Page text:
Debt may very well be a four letter word in your house that you choose to ignore as much as possible, but the more you understand about your options in how to manage debt, the more control you have.
Here are four common debt misunderstandings, and why separating fact from fiction can change the direction of your financial life:
1. Taking baby steps to reduce credit card balances
If you assume the only way to pay down credit card balances is paying whatever money you have left at the end of each month toward debt, you’re missing a potential opportunity to get more aggressive in your debt reduction strategy.
Peer-to-peer lending sites like LendingClub have become a popular alternative for borrowing money at more competitive rates than traditional financial institutions offer.
By pairing investors who have money to loan with borrowers who need money for reasons including funding a business, improving a home, or paying off debts, the concept is as a win-win. Those who loan money get higher rates than stock markets traditionally yield, and borrowers get lower rates than banks offer.
The sites have become a haven of sorts for those with credit card debt. In a phone interview, LendingClub chief marketing officer Scott Sanborn said that the average LendingClub borrower has a credit score of about 716, an established credit history that spans about 14 years, and an average income of about $69,000.
Yet, as many as 70% of LendingClub borrowers seek loans to pay off high interest credit card balances that they accumulated in their younger years.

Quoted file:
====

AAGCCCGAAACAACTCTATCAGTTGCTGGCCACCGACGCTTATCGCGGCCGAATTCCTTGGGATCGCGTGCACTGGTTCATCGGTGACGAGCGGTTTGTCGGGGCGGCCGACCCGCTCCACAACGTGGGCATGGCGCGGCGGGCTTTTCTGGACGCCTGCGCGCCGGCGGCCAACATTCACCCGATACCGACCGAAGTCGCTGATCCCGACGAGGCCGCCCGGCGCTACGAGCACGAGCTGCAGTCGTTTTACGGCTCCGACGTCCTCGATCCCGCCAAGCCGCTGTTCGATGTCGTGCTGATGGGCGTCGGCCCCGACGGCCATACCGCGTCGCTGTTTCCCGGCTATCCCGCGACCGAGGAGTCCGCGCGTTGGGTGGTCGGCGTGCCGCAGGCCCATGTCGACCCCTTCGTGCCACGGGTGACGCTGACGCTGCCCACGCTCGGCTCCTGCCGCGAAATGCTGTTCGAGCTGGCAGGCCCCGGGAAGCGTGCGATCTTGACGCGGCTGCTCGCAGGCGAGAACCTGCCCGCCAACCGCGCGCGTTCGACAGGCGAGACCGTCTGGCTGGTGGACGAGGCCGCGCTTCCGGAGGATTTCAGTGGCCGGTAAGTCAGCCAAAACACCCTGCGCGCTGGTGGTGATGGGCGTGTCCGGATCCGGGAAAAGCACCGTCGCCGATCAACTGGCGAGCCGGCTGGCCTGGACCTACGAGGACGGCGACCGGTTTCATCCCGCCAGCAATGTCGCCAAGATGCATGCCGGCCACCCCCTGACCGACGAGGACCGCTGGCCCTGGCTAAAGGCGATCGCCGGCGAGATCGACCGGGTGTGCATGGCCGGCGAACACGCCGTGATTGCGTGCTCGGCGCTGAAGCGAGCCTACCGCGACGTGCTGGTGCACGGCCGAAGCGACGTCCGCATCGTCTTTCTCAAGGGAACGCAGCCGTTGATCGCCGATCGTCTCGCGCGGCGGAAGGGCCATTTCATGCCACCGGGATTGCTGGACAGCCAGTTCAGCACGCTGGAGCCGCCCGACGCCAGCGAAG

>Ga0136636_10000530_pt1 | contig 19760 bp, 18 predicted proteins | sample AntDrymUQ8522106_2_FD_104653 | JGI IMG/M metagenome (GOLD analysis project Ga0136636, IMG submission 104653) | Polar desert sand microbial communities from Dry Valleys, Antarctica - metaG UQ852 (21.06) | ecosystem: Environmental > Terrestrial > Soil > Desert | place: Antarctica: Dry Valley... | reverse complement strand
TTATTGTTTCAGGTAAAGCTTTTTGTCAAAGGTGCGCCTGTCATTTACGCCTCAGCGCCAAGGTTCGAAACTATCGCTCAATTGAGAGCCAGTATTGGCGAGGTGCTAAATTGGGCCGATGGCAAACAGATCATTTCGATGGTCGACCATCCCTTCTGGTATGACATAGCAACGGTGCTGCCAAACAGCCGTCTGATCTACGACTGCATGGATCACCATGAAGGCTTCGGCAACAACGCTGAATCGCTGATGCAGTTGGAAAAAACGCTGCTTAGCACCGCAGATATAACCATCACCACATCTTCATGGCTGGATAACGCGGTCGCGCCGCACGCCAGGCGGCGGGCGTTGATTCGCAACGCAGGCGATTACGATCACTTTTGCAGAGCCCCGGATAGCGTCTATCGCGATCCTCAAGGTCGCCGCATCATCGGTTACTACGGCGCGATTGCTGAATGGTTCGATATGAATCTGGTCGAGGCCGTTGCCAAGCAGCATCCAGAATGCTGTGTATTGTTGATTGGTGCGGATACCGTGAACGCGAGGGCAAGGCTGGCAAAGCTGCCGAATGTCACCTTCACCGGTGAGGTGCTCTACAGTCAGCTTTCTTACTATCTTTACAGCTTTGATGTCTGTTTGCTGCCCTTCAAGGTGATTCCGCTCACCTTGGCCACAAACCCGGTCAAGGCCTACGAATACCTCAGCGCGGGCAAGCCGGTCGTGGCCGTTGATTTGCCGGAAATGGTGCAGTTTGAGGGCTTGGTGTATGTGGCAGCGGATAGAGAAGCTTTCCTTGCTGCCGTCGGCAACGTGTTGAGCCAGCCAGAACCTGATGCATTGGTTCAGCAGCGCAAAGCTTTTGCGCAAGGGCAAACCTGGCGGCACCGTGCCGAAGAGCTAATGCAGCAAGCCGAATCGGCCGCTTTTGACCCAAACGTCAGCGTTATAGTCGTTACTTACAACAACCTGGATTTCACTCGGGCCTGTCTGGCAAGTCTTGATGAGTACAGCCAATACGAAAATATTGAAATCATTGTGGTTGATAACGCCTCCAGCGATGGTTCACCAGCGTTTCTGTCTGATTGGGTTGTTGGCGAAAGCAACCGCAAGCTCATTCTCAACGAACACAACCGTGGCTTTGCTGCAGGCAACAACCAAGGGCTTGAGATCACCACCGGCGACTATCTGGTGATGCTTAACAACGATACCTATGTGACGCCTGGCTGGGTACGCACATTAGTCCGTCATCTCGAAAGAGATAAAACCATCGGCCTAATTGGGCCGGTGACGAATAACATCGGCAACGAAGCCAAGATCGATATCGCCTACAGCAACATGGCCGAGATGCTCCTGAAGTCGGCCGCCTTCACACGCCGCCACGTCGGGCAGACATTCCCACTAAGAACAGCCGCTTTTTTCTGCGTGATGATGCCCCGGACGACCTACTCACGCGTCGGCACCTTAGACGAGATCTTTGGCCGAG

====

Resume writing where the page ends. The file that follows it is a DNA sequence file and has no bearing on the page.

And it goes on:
Average rates to borrow from either site start at about 6.5%, but like a traditional loan, you’ll pay higher rates if you’re a higher risk borrower.
2. Assuming 'good debt' doesn't need to be paid off
Major purchases like buying a home, paying for college, and even financing a car (depending on how long you intend to keep it) are often referred to as “good debts,” because they have long-term value.
By contrast, “bad debt” includes credit card balances, auto leases, and anything that ends up costing you more than the item is ultimately worth.
The danger behind the connotations, however, is the misunderstanding they evoke. In truth, no debt is good when you are trying to build wealth. If you own a house, your strategy might include staying in it for the long-term, or taking on a shorter-term loan, so that you’ll pay less interest, and own it outright sooner, versus selling and upgrading every few years.
Likewise with students loans: Even a low 3.4% fixed rate Stafford loan is costing you money that you could be saving, or investing, to build for the wealth long-term.